Oil in Africa: Blessing or A curse- Drawing from the Nigerian and Ghanaian Experience

Sandra Appiah April 14, 2011

By: Denice Oppong Yeboah

Photo Credit: The Christian Science Monitor

Oil is perhaps the most significant resource drawing competition amongst the international community, with Africa being the final frontier as the world’s energy supplier.

Nigeria is the largest producer of oil in Sub-Saharan Africa with a population of over 150 million people, while Ghana is home to the largest oil and gas discovery made on the continent in the last decade, with a population of over 24 million people.

On June 18, 2007, a UK Firm Tullow Oil, and a U.S based Oil and Gas Company Kosmos Energy discovered this reserve of oil in Ghana, formally named as the “Jubilee Field”. It is estimated to contain reserves of 1.8 billion barrels of oil and 800 billion cubic feet of natural gas. While Tullow Oil and its partners in Ghana marked the milestone for the Jubilee oil field on December 15, 2010, the people of Ghana worry that greed and insatiability could transform Ghana into a smaller-scale Nigeria, where violence, corruption, and underdevelopment has plagued the nearby oil state.

As a result of such fears, I am proposing to examine the last fifty years of the oil phenomenon in Nigeria, assessing both endogenous and exogenous factors in regards to humanitarian development. The research also investigates Ghana’s mining and economic experiences thus far, as an indication of where Ghana’s oil polices may be heading.

In support of this approach, it applies the humanitarian development paradigm, as a theoretical framework to examine the nature of violence, militarization, environmental degradation, poverty and financial negligence in Nigeria, which has spelt misery for the masses of the people. The study accentuates the importance of Ghana potentially finding itself as another tale of neglect in West Africa, noting how the discovery of oil may represent an indication of prosperity; however, the reality of resource control on behalf of a state presents great challenges of wreaking havoc.

In the process, the study proposes an endogamous model for authentic development in Ghana, working towards dismissing the notion of humanity being traded for oil profits. Overall, let every Ghanaian, Nigerian and African contribute to this endeavor.

HOW CAN GHANA AVOID THE OIL CRISIS?

Ghana, a country once known as the “Gold Coast” for its abundant gold deposits, has now joined the lines of oil producing states. Ghana experienced its first commercial pump of oil on December 15th, 2010, formally beginning its commercial exploration and export of its oil resources.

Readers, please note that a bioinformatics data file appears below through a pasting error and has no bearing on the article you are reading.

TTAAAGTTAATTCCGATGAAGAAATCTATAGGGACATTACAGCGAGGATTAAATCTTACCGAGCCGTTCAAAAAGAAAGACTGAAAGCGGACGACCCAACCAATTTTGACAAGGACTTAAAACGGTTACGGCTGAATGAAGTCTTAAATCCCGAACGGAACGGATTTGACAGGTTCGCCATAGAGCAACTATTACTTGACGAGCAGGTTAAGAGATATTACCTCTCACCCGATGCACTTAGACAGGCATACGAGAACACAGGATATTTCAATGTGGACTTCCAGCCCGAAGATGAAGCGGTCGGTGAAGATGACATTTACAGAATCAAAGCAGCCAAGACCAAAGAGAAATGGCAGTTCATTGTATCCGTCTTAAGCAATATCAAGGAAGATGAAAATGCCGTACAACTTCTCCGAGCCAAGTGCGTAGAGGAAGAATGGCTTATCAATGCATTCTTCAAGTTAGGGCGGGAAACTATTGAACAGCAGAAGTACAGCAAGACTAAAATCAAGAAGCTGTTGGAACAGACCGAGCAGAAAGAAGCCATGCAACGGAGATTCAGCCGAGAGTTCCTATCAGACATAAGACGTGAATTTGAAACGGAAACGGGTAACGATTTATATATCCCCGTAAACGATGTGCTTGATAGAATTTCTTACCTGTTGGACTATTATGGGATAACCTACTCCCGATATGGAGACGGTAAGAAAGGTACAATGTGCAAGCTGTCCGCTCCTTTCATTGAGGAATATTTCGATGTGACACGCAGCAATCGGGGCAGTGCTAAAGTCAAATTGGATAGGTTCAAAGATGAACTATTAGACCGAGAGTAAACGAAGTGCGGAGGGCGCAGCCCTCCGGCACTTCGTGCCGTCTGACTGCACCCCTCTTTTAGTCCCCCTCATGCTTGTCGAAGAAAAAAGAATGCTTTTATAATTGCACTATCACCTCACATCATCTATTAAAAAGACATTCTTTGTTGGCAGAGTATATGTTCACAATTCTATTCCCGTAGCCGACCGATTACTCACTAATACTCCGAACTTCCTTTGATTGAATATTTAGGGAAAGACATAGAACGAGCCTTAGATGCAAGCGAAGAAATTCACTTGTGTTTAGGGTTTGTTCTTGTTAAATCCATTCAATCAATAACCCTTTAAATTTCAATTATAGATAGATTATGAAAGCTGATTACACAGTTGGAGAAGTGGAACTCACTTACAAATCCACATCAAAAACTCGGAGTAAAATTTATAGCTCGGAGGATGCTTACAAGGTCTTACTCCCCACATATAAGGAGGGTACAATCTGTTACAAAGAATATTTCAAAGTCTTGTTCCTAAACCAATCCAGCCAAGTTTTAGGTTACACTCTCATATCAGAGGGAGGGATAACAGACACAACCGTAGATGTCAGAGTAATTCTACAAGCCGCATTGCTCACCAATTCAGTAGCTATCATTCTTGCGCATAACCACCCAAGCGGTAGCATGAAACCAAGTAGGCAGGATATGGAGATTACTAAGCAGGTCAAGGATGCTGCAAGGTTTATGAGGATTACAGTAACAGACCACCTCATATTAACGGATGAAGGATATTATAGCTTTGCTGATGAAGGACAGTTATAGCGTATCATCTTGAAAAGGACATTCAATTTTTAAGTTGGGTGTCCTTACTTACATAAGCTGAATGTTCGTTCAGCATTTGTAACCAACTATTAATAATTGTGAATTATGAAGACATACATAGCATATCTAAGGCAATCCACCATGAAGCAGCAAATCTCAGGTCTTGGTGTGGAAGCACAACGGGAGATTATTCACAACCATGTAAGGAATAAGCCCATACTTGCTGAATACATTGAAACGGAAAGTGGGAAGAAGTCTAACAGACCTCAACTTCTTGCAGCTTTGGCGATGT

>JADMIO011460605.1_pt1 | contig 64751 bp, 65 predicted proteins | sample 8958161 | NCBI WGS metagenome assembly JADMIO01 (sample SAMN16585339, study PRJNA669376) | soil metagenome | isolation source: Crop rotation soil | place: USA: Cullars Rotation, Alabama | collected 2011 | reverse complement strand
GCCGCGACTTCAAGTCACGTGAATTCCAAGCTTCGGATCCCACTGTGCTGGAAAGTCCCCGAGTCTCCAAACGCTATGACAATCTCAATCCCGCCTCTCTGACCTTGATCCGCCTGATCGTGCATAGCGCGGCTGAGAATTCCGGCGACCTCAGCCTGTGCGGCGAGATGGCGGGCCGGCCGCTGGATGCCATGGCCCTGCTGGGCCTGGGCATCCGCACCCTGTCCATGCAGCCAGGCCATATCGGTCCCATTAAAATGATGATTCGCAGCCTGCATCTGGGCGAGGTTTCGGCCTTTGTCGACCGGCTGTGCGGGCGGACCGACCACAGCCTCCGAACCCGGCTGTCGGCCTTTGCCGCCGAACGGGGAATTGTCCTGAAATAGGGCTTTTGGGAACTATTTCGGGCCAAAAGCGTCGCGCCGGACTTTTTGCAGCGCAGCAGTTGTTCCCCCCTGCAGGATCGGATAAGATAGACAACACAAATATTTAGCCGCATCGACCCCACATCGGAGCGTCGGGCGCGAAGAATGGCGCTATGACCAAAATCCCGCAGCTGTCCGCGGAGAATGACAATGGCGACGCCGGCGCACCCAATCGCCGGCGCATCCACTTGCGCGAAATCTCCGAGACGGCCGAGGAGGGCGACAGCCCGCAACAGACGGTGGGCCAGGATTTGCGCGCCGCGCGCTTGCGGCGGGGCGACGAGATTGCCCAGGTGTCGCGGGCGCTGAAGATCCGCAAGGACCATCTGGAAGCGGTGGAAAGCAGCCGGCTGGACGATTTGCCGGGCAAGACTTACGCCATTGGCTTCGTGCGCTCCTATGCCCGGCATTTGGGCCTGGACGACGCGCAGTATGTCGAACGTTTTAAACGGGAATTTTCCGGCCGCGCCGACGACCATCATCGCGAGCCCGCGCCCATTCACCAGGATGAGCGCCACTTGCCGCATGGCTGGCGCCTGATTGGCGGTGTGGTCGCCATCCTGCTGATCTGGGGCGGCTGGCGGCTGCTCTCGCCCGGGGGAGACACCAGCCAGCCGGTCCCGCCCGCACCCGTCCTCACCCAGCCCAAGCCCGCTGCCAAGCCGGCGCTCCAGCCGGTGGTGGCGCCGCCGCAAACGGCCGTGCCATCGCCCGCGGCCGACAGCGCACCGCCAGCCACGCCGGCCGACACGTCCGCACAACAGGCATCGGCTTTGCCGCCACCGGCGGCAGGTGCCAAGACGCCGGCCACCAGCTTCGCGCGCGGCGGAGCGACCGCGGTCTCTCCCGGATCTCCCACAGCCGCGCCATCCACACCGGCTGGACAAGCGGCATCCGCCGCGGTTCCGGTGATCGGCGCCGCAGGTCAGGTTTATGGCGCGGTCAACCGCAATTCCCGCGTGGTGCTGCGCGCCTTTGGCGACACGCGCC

While Ghanaian politicians and their business counterparts are excited and optimistic about the oil discovery, and how Ghana, now the world’s newest oil producer, will soon be swimming in oil money; the people of Ghana are not as enthusiastic, since they are well-informed of the history of oil rich countries on the continent of Africa.

Today, for a country built on gold, Ghana now looks forward to a future with oil, which raises many fears and concerns, since countries like Nigeria have not been able to use their huge oil revenues to improve the lives of their people.

According to various studies, oil in Nigeria has been a curse rather than a blessing, since year after year, foreign oil companies continue to extract barrels of oil, sold at the international market for billions of dollars; yet the people of Nigeria, specifically in the Niger Delta, have seen none of the benefits of this oil exploration.

African researcher Nnimmo Bassey in a recent article entitled “Let’s Leave Nigeria’s Oil in the Soil” describes this culture of oil stating, “Decades of oil extraction in Nigeria have translated into billions of dollars that have spelt nothing but misery for the masses of the people. It is time for Nigeria to step back and review the situation into which it has been plunged. The preservation of our environment, the restoration of polluted streams and lands, and the recovery of our dignity will only come about when we stand away from the pull of the barrel of crude oil and understand that the soil is more important to our people than oil”.